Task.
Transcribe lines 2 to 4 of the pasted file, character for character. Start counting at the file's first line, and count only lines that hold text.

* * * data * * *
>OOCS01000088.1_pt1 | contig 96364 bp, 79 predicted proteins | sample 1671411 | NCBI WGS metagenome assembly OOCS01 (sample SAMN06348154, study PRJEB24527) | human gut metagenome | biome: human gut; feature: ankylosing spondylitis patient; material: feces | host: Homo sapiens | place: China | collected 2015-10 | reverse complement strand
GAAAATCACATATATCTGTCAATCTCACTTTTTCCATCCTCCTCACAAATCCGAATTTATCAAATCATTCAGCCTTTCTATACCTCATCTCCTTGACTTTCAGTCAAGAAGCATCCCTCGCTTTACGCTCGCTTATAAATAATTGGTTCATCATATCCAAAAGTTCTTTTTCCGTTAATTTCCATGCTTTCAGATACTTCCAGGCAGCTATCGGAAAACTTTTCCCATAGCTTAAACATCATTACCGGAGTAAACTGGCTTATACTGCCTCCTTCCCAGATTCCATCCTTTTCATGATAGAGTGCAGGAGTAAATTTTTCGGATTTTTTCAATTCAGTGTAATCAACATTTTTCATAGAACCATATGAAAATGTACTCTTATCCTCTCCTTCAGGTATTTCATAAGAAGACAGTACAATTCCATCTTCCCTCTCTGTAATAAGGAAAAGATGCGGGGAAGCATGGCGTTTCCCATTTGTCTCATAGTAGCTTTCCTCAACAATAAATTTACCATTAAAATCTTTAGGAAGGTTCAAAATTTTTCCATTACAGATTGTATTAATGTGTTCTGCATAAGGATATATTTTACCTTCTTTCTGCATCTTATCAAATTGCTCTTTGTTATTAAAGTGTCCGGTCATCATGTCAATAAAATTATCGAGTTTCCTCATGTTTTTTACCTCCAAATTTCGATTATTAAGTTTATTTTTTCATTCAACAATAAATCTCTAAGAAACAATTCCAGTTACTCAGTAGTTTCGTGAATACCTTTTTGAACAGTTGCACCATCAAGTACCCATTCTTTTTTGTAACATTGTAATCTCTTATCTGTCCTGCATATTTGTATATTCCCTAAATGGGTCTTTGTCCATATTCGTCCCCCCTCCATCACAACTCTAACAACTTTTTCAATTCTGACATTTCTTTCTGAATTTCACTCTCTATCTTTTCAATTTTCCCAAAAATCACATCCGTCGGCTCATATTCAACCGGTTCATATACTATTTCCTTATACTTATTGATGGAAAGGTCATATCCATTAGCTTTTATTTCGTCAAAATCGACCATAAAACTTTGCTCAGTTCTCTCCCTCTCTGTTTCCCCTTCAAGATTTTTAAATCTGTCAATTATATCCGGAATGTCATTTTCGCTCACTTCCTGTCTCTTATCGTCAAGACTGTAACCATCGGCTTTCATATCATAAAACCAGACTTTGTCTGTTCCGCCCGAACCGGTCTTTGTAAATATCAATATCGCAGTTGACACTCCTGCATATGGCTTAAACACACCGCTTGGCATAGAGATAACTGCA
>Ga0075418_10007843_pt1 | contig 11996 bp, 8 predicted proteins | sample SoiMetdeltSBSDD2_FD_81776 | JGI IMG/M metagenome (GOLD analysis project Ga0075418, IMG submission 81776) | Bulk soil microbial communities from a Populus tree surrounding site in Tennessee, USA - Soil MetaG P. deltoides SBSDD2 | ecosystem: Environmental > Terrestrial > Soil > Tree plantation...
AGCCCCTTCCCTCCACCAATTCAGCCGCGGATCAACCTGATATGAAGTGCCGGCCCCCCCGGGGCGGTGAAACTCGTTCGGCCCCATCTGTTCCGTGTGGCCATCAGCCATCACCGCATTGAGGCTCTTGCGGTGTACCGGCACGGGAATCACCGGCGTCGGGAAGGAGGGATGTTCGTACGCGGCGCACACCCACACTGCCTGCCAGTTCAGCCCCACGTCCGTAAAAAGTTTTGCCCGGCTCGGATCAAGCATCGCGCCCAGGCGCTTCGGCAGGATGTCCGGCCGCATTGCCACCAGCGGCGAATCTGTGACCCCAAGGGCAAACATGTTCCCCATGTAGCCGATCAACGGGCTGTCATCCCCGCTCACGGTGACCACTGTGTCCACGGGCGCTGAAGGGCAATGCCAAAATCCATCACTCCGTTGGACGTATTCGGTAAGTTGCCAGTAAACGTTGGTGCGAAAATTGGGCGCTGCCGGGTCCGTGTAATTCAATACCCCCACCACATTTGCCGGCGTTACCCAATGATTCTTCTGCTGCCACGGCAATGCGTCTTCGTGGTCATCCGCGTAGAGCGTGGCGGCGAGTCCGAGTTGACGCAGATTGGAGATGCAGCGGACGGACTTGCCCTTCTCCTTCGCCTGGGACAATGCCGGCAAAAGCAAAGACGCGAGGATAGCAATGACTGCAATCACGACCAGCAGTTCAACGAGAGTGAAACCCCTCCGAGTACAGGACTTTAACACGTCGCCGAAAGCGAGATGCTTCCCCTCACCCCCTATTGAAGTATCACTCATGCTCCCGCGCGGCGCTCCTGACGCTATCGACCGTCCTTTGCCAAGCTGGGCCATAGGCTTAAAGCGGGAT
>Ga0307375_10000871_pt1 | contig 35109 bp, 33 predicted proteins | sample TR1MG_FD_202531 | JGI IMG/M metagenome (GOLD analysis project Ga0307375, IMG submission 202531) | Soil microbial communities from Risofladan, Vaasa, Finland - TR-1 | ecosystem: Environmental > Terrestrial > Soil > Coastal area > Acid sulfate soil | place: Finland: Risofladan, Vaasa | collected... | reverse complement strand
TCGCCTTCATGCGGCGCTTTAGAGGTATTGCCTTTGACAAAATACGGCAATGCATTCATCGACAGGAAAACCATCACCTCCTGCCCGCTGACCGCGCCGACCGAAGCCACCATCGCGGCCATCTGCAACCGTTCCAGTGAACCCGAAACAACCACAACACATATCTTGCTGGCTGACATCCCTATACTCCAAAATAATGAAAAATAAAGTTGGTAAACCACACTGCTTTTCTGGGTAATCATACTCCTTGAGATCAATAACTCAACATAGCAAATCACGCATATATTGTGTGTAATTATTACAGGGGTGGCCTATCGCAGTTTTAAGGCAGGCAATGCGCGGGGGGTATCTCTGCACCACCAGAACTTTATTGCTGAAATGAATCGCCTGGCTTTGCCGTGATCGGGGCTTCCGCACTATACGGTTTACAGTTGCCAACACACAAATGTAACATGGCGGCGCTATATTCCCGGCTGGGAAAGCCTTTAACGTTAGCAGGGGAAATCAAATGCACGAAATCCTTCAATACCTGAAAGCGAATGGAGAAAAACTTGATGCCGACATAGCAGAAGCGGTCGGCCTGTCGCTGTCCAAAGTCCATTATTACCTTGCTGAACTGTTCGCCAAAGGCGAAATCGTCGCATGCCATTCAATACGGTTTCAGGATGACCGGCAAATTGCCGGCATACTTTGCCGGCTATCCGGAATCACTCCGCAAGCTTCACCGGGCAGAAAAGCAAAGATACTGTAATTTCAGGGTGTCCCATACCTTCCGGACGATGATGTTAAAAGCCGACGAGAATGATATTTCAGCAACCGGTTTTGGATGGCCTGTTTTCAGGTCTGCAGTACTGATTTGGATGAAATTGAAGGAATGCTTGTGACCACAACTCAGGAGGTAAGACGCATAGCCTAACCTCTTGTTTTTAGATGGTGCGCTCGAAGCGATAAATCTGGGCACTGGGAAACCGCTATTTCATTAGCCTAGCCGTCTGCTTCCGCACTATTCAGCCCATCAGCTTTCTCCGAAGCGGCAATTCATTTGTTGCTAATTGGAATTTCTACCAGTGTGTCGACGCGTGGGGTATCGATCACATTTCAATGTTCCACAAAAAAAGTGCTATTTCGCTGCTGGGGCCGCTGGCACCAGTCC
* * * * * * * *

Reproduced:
GAAAATCACATATATCTGTCAATCTCACTTTTTCCATCCTCCTCACAAATCCGAATTTATCAAATCATTCAGCCTTTCTATACCTCATCTCCTTGACTTTCAGTCAAGAAGCATCCCTCGCTTTACGCTCGCTTATAAATAATTGGTTCATCATATCCAAAAGTTCTTTTTCCGTTAATTTCCATGCTTTCAGATACTTCCAGGCAGCTATCGGAAAACTTTTCCCATAGCTTAAACATCATTACCGGAGTAAACTGGCTTATACTGCCTCCTTCCCAGATTCCATCCTTTTCATGATAGAGTGCAGGAGTAAATTTTTCGGATTTTTTCAATTCAGTGTAATCAACATTTTTCATAGAACCATATGAAAATGTACTCTTATCCTCTCCTTCAGGTATTTCATAAGAAGACAGTACAATTCCATCTTCCCTCTCTGTAATAAGGAAAAGATGCGGGGAAGCATGGCGTTTCCCATTTGTCTCATAGTAGCTTTCCTCAACAATAAATTTACCATTAAAATCTTTAGGAAGGTTCAAAATTTTTCCATTACAGATTGTATTAATGTGTTCTGCATAAGGATATATTTTACCTTCTTTCTGCATCTTATCAAATTGCTCTTTGTTATTAAAGTGTCCGGTCATCATGTCAATAAAATTATCGAGTTTCCTCATGTTTTTTACCTCCAAATTTCGATTATTAAGTTTATTTTTTCATTCAACAATAAATCTCTAAGAAACAATTCCAGTTACTCAGTAGTTTCGTGAATACCTTTTTGAACAGTTGCACCATCAAGTACCCATTCTTTTTTGTAACATTGTAATCTCTTATCTGTCCTGCATATTTGTATATTCCCTAAATGGGTCTTTGTCCATATTCGTCCCCCCTCCATCACAACTCTAACAACTTTTTCAATTCTGACATTTCTTTCTGAATTTCACTCTCTATCTTTTCAATTTTCCCAAAAATCACATCCGTCGGCTCATATTCAACCGGTTCATATACTATTTCCTTATACTTATTGATGGAAAGGTCATATCCATTAGCTTTTATTTCGTCAAAATCGACCATAAAACTTTGCTCAGTTCTCTCCCTCTCTGTTTCCCCTTCAAGATTTTTAAATCTGTCAATTATATCCGGAATGTCATTTTCGCTCACTTCCTGTCTCTTATCGTCAAGACTGTAACCATCGGCTTTCATATCATAAAACCAGACTTTGTCTGTTCCGCCCGAACCGGTCTTTGTAAATATCAATATCGCAGTTGACACTCCTGCATATGGCTTAAACACACCGCTTGGCATAGAGATAACTGCA
>Ga0075418_10007843_pt1 | contig 11996 bp, 8 predicted proteins | sample SoiMetdeltSBSDD2_FD_81776 | JGI IMG/M metagenome (GOLD analysis project Ga0075418, IMG submission 81776) | Bulk soil microbial communities from a Populus tree surrounding site in Tennessee, USA - Soil MetaG P. deltoides SBSDD2 | ecosystem: Environmental > Terrestrial > Soil > Tree plantation...
AGCCCCTTCCCTCCACCAATTCAGCCGCGGATCAACCTGATATGAAGTGCCGGCCCCCCCGGGGCGGTGAAACTCGTTCGGCCCCATCTGTTCCGTGTGGCCATCAGCCATCACCGCATTGAGGCTCTTGCGGTGTACCGGCACGGGAATCACCGGCGTCGGGAAGGAGGGATGTTCGTACGCGGCGCACACCCACACTGCCTGCCAGTTCAGCCCCACGTCCGTAAAAAGTTTTGCCCGGCTCGGATCAAGCATCGCGCCCAGGCGCTTCGGCAGGATGTCCGGCCGCATTGCCACCAGCGGCGAATCTGTGACCCCAAGGGCAAACATGTTCCCCATGTAGCCGATCAACGGGCTGTCATCCCCGCTCACGGTGACCACTGTGTCCACGGGCGCTGAAGGGCAATGCCAAAATCCATCACTCCGTTGGACGTATTCGGTAAGTTGCCAGTAAACGTTGGTGCGAAAATTGGGCGCTGCCGGGTCCGTGTAATTCAATACCCCCACCACATTTGCCGGCGTTACCCAATGATTCTTCTGCTGCCACGGCAATGCGTCTTCGTGGTCATCCGCGTAGAGCGTGGCGGCGAGTCCGAGTTGACGCAGATTGGAGATGCAGCGGACGGACTTGCCCTTCTCCTTCGCCTGGGACAATGCCGGCAAAAGCAAAGACGCGAGGATAGCAATGACTGCAATCACGACCAGCAGTTCAACGAGAGTGAAACCCCTCCGAGTACAGGACTTTAACACGTCGCCGAAAGCGAGATGCTTCCCCTCACCCCCTATTGAAGTATCACTCATGCTCCCGCGCGGCGCTCCTGACGCTATCGACCGTCCTTTGCCAAGCTGGGCCATAGGCTTAAAGCGGGAT